Entering the 21st Century with an Interactive Whiteboard

By Nick McDaniels — For years now, I have been asking for an interactive whiteboard.

I figured the use of a projector and a magical pen, with all the software that is available now would improve my ability to keep records, manage a classroom, and engage students. A few months ago I acquired a Promethean board (not a new model by any means), and just a few weeks ago, it was finally hung on my wall. I have taken to it like a hungry goat to anything, taking turns with my co-teacher so that we can both be interchangeable on our technology like we like to be with everything else we do.

We have bought in heavily to Class Dojo, a web-based classroom management platform that allows a teacher to have all students (along with their cute randomly assigned avatar) projected on the board and award them points for good behavior and deduct points for bad behavior. This program allows us to create our own categories for points to award and deduct and gives us running cumulative totals by students and by class.


Though the temptation to give out negative points every time a student does something bad is there (it also comes with a great “bummer” sound effect), I am proud to say that we are giving positive points about 80% of the time.

We have been able to show video clips, pause the video, write directly on the web page to annotate the clips. And, best of all, we have been able to step back and allow students to do the work for us. They love using the pen, and love using the Class Dojo on their classmates. In general, this has been great for us as teachers, though sometimes our learning curve on the board, delays the learning of our students. That, however, I think is made up for by the general excitement and engagement surrounding the board.

Now, to make sure that you take this celebratory post with its appropriate grain of salt, know that I have one major concern.

Does the board make the learning more teacher-centered?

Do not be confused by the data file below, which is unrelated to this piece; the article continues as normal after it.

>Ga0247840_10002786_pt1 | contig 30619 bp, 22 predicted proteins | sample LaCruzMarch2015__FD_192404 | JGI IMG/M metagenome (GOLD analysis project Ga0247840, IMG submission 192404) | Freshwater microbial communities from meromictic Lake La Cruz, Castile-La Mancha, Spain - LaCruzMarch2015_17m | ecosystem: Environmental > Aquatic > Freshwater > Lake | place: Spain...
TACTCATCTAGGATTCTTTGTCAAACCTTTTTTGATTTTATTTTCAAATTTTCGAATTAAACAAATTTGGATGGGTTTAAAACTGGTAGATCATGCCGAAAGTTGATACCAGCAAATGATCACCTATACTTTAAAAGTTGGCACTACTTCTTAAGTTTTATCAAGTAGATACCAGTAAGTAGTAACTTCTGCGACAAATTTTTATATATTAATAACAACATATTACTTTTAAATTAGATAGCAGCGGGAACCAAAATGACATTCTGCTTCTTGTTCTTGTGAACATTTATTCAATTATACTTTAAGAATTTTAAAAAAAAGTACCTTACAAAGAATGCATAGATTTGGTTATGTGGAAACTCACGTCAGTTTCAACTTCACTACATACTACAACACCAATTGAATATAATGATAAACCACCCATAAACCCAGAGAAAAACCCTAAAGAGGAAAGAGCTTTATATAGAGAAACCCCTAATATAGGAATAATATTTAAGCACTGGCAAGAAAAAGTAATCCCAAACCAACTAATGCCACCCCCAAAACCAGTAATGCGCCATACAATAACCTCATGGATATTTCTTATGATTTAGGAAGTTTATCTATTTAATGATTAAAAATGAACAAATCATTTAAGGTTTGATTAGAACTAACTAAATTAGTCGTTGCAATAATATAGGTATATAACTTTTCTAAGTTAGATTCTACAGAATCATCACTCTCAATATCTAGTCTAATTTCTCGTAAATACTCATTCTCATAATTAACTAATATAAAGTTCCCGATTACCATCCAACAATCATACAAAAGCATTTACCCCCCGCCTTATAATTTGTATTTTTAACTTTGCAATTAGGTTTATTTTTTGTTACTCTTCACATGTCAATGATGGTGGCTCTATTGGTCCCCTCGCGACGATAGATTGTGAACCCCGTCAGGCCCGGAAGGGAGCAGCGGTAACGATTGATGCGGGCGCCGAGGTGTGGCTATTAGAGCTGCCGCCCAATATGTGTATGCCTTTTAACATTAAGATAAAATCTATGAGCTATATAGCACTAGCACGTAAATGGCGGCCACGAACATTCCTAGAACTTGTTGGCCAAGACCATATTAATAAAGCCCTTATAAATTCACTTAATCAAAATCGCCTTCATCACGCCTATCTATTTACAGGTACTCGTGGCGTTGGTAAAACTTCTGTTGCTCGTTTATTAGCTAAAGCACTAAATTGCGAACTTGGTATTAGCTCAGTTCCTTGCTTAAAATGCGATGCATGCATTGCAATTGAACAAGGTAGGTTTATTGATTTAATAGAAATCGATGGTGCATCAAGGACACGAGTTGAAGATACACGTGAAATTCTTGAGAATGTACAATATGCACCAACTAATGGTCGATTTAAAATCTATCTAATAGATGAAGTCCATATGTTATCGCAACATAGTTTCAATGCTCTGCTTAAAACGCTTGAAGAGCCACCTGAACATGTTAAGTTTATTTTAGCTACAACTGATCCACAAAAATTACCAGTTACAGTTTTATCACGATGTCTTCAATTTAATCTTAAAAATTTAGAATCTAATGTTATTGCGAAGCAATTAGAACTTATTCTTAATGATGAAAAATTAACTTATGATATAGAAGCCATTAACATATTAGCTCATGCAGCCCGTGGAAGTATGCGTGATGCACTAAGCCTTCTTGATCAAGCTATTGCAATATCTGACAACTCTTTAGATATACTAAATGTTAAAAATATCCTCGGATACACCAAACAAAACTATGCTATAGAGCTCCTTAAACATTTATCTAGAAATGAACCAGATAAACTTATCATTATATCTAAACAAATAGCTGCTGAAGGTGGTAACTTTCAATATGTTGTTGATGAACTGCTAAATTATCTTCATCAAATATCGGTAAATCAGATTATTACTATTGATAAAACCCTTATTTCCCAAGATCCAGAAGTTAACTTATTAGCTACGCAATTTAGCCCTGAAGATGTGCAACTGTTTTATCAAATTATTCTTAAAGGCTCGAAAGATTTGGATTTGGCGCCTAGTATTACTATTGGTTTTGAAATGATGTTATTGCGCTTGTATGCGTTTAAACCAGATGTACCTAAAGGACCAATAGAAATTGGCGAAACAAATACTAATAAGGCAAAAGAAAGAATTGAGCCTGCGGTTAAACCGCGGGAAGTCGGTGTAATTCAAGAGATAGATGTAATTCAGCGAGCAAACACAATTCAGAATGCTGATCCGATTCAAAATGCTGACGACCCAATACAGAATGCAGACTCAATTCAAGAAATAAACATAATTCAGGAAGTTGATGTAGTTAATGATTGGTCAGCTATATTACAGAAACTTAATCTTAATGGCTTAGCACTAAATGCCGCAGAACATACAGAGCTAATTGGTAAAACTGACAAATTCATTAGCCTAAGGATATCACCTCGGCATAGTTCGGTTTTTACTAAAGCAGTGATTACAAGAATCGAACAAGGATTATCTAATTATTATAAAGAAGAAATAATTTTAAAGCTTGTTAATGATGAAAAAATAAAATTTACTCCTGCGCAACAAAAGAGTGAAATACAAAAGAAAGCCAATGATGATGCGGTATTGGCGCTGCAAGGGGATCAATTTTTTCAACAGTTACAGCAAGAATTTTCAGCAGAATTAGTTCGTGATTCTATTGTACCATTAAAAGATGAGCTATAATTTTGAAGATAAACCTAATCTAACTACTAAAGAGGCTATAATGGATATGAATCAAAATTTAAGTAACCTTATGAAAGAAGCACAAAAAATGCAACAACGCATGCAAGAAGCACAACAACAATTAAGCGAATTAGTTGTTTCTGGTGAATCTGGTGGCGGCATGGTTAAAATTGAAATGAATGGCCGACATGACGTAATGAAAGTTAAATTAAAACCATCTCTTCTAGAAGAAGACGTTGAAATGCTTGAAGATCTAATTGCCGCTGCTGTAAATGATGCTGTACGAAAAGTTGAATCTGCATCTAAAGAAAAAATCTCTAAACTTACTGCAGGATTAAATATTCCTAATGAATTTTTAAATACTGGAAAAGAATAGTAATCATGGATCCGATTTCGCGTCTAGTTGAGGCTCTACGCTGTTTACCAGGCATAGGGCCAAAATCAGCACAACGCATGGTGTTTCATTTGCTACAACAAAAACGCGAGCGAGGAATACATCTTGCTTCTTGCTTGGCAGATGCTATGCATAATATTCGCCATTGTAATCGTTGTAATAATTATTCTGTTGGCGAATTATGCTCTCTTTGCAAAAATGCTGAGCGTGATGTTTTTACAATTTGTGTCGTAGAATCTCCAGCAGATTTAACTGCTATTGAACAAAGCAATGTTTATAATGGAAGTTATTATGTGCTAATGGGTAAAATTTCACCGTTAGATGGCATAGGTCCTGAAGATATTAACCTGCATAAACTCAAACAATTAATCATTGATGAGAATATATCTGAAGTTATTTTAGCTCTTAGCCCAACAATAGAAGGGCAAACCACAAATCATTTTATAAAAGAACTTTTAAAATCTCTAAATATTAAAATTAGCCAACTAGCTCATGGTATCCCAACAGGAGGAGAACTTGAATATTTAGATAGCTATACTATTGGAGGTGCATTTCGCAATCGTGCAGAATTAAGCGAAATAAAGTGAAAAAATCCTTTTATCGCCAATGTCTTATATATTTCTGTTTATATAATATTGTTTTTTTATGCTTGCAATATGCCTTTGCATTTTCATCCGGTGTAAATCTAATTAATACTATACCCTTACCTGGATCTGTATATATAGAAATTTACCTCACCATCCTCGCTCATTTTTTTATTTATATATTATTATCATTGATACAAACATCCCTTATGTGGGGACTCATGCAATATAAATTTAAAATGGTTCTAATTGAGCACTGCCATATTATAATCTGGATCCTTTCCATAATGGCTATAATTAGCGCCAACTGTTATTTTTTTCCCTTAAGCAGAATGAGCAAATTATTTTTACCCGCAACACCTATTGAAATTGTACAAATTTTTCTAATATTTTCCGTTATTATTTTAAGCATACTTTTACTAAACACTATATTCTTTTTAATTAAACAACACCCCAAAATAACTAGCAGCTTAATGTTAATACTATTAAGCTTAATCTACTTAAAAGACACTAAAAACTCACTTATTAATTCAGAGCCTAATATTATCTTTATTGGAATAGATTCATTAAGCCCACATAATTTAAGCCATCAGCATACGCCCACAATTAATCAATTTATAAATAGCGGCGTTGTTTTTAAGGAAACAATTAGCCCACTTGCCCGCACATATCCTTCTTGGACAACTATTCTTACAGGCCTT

I have worked hard, as someone who loves his content area, who loves to talk in front of a captive audience, to make sure that my classroom is as student-centered as I can make it. With the whiteboard however, I have noticed that the content of the lessons, possibly because of the vast amount of resources available at my beck and call, have become more at my discretion, thus less student-centered. There are trade-offs with everything, of course. One thing is clear. I love my whiteboard, and so do my students, but I need to continue to check myself to make sure my students are always loving it more than I am, because there, and only there, can the use of this technology be worthwhile.

2 Responses to “Entering the 21st Century with an Interactive Whiteboard”

  1. 1 Kalen April 1, 2013 at 5:48 pm

    Hi Nick – Kalen from ClassDojo here. Thank you so much for taking the time to post about us – our small team here at ClassDojo HQ really appreciates the support!

    If anyone who comes across this post has any questions for us or needs help getting set up with their free account, please don’t hesitate to reach out at kaleng@classdojo.com Cheers 🙂


    • 2 nickmcdaniels April 14, 2013 at 6:41 pm

      Thanks, Kalen. I had an issue with my whiteboard for about a week and everyday my students kept complaining that we didn’t have the Dojo running. Keep up the great work.



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